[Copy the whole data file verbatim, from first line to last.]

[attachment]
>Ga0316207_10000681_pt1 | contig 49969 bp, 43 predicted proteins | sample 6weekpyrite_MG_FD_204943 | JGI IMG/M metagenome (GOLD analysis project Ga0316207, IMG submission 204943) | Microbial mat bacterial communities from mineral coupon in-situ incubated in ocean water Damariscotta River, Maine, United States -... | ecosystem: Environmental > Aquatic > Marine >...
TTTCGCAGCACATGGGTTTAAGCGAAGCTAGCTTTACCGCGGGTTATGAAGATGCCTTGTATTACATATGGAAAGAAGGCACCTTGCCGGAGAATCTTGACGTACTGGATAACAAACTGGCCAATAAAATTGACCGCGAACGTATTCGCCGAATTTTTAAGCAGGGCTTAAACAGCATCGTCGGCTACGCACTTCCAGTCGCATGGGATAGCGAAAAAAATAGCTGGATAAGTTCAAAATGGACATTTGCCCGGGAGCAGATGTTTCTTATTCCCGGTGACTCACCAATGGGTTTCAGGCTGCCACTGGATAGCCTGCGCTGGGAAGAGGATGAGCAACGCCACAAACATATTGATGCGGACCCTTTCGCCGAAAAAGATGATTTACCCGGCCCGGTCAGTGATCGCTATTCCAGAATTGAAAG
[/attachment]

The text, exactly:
>Ga0316207_10000681_pt1 | contig 49969 bp, 43 predicted proteins | sample 6weekpyrite_MG_FD_204943 | JGI IMG/M metagenome (GOLD analysis project Ga0316207, IMG submission 204943) | Microbial mat bacterial communities from mineral coupon in-situ incubated in ocean water Damariscotta River, Maine, United States -... | ecosystem: Environmental > Aquatic > Marine >...
TTTCGCAGCACATGGGTTTAAGCGAAGCTAGCTTTACCGCGGGTTATGAAGATGCCTTGTATTACATATGGAAAGAAGGCACCTTGCCGGAGAATCTTGACGTACTGGATAACAAACTGGCCAATAAAATTGACCGCGAACGTATTCGCCGAATTTTTAAGCAGGGCTTAAACAGCATCGTCGGCTACGCACTTCCAGTCGCATGGGATAGCGAAAAAAATAGCTGGATAAGTTCAAAATGGACATTTGCCCGGGAGCAGATGTTTCTTATTCCCGGTGACTCACCAATGGGTTTCAGGCTGCCACTGGATAGCCTGCGCTGGGAAGAGGATGAGCAACGCCACAAACATATTGATGCGGACCCTTTCGCCGAAAAAGATGATTTACCCGGCCCGGTCAGTGATCGCTATTCCAGAATTGAAAG